2. robinfelt says:

    I appreciate your positive comments! It felt odd writing biographical stuff, I wanted to put this trip in context. Australia truly is a treat for visual people like fiber junkies- everything seemed so very exotic. I was always surprised at every turn!

  3. narkeymarkey says:

    wow, what a trip 🙂 fabulous photos and i bet you have wonderful memories from such a special family time. best wishes for a fab 2012!

  4. Diane says:

    I want to be a Blakney sister! Thanks for sharing your trip here. The photos are fantastic. The one of the bark makes me think of your felt colorways. All the colors down there are so rich. I would love to experience it some day.

  5. Sherry says:

    Your writing about your trip & the photos are amazing. If there were awards for blog posts, I would vote this one the best of 2011!

  6. Val McLean says:

    What a perfectly, wonderful trip and memory. How special to do it with sisters and in such a special place. We love Australia and NZ and always count the days until we can return for even longer and more exploration. Glad your students pushed themselves. It looks like they listened
    🙂 Their work is just lovely. And…we are watching and waiting to see what happens with that seed pod! val

  7. Susan and Sally says:

    Lovely trip…thanks for sharing with us. It made my morning.

  8. Hooked On Felt says:

    What a marvelous adventure, and the fact that you have familial memories makes it sweeter. Are you planning your next trip already?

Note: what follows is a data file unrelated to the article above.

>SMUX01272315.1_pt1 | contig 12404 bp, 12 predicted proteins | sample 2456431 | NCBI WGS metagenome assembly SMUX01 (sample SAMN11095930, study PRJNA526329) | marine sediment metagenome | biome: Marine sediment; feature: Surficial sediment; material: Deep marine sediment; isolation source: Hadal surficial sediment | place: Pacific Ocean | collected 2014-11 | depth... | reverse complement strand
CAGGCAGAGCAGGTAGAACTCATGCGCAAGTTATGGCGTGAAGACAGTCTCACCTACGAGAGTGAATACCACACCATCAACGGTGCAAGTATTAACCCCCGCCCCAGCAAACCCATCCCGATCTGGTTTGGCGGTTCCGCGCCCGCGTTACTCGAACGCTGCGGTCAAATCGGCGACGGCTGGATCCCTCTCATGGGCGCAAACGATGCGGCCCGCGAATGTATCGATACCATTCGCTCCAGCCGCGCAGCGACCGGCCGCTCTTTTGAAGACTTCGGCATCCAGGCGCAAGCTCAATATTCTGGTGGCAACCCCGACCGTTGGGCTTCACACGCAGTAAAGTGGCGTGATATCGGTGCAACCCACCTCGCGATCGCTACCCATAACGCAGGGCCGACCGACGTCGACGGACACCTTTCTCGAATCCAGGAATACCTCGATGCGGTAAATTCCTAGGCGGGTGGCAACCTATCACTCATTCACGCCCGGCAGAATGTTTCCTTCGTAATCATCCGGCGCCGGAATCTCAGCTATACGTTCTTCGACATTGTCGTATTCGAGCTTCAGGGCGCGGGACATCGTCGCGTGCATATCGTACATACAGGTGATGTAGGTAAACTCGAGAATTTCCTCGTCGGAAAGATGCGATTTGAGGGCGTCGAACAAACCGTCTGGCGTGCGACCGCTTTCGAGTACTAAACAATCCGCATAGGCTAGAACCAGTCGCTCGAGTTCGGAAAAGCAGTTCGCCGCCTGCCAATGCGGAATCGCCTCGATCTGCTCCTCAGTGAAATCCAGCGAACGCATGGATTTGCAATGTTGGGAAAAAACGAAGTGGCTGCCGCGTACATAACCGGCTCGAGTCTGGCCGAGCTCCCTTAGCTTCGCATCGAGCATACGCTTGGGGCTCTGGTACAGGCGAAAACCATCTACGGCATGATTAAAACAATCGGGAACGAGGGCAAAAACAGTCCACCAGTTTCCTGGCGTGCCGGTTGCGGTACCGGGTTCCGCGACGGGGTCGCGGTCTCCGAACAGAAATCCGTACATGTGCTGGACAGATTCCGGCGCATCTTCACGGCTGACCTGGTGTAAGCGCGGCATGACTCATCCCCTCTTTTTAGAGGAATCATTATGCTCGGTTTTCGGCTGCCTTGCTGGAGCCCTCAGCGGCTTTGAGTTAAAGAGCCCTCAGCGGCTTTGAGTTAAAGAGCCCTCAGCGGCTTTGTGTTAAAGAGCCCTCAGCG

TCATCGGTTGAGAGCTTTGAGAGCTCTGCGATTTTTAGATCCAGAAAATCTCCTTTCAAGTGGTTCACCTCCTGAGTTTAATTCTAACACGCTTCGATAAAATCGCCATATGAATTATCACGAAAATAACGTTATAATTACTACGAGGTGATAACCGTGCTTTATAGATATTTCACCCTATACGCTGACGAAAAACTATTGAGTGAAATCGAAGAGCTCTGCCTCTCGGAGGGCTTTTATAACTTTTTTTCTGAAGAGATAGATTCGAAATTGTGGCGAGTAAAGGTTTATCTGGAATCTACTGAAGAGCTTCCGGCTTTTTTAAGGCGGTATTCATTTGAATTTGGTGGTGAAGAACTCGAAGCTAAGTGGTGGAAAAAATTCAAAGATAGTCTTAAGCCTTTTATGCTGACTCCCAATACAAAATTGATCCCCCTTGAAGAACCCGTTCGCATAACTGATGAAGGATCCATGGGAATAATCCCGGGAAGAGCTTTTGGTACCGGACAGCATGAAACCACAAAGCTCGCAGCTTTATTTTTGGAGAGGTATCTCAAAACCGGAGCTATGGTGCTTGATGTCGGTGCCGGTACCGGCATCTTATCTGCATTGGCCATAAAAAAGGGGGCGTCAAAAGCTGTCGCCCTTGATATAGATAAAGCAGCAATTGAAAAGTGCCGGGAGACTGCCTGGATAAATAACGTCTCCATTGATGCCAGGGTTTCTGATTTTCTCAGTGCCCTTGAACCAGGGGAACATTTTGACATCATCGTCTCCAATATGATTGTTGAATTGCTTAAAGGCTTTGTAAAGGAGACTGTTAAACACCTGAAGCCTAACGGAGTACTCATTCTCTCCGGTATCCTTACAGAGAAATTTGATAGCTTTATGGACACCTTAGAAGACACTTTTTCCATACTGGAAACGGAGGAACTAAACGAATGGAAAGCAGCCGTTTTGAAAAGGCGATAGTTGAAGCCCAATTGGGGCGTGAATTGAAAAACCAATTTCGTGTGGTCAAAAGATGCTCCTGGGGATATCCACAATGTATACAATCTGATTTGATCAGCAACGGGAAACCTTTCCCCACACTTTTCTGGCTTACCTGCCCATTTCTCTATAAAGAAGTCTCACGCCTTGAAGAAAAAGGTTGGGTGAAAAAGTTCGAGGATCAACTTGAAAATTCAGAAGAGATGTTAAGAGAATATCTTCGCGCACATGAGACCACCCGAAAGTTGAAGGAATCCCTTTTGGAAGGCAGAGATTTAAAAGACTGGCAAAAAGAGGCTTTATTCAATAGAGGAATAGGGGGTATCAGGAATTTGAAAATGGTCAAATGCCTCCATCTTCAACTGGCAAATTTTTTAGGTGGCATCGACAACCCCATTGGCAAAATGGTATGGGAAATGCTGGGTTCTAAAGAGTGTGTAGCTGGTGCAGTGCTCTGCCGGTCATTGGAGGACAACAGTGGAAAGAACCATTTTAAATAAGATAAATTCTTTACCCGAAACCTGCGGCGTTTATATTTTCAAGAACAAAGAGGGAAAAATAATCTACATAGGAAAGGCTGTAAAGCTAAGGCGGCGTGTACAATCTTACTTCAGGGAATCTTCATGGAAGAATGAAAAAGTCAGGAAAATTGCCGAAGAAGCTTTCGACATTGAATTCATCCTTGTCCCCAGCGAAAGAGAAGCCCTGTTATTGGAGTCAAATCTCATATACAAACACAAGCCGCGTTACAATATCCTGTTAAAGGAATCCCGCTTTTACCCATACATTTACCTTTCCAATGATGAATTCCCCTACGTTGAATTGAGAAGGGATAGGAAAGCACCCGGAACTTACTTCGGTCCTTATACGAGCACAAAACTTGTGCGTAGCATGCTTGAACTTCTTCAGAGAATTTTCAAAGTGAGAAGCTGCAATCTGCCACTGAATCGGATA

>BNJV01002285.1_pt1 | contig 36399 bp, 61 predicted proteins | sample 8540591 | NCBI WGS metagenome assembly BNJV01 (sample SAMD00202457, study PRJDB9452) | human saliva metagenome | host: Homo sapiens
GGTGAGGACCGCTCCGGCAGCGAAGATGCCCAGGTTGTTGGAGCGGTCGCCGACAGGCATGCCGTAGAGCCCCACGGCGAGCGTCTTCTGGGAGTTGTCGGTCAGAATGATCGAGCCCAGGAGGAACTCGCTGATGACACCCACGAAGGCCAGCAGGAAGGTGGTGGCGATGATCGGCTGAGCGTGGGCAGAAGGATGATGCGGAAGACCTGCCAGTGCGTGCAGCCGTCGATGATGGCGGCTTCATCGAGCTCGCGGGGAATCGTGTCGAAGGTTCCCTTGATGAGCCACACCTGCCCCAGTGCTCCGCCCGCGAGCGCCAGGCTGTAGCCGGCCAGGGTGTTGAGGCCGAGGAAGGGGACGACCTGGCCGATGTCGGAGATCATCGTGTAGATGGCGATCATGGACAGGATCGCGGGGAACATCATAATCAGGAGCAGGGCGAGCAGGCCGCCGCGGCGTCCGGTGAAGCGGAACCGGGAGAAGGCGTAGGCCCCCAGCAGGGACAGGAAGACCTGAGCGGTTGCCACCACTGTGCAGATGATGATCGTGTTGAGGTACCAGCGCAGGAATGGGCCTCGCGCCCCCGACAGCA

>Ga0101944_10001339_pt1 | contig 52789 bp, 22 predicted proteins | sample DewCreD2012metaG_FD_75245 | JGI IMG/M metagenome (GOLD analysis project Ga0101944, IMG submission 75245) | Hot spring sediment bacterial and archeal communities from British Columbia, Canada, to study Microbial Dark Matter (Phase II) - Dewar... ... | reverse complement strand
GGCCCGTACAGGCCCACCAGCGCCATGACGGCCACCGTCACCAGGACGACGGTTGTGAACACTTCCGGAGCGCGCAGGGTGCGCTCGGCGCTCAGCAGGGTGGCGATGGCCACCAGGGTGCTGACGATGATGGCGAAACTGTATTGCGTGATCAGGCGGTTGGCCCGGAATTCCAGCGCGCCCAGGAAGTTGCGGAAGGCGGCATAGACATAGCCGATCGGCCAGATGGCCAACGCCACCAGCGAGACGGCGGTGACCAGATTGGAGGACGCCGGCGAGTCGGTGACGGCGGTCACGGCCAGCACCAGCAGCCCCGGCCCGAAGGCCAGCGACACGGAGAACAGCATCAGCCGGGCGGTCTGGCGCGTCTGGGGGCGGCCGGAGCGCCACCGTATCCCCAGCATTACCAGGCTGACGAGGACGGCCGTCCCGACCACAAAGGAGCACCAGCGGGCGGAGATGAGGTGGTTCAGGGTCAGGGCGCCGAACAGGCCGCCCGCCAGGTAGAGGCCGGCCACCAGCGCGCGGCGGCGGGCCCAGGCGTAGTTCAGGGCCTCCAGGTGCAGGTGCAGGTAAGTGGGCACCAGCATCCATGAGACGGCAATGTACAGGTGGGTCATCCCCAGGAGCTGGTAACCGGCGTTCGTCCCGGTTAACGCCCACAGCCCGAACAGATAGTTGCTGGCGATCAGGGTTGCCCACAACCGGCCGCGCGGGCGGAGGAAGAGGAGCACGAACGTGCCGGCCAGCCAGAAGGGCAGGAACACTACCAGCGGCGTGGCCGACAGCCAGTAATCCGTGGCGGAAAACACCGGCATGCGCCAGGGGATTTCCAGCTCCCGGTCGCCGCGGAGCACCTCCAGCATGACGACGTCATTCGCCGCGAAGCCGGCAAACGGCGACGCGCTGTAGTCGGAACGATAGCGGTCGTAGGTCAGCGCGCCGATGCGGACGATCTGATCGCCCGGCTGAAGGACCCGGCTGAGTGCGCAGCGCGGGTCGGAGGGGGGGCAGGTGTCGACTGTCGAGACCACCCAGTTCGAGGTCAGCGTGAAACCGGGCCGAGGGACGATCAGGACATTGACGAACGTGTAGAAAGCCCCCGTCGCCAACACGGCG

Great post Robin, great photos!

  9. Joei Rhode Island says:

    WOW Robin….what a life experience.
    Pix are gorgeous….The work is wonderful.
    And the best… did it with your sisters!

  10. Dawn Edwards says:

    Oh, Robin, what a generous sharing of your fantastic adventure to Australia and the obvious love that you and Polly share, despite being so many miles apart. Hope this will be the first of many visits.

    Lucky students who had the pleasure of taking your class…The resulting creations are gorgeous!!!! Love Carol's piece…she must have been over-the-moon happy with that. Sachiko's wrap skirt is fantastic, too (I think this is the first time that I've seen a photo of Sachiko.

    Thanks so much for sharing Robin…What a great way to start the morning.


  11. JourneyJottings says:

    What an amazing full on explosive experience Robin –
    Lush and arid landscapes, fabulous flora, fauna, sounds, shapes and textures…

    And I love the hand stitched detail on Carol's Moroccan inspired felt work.

    Till next time? 😉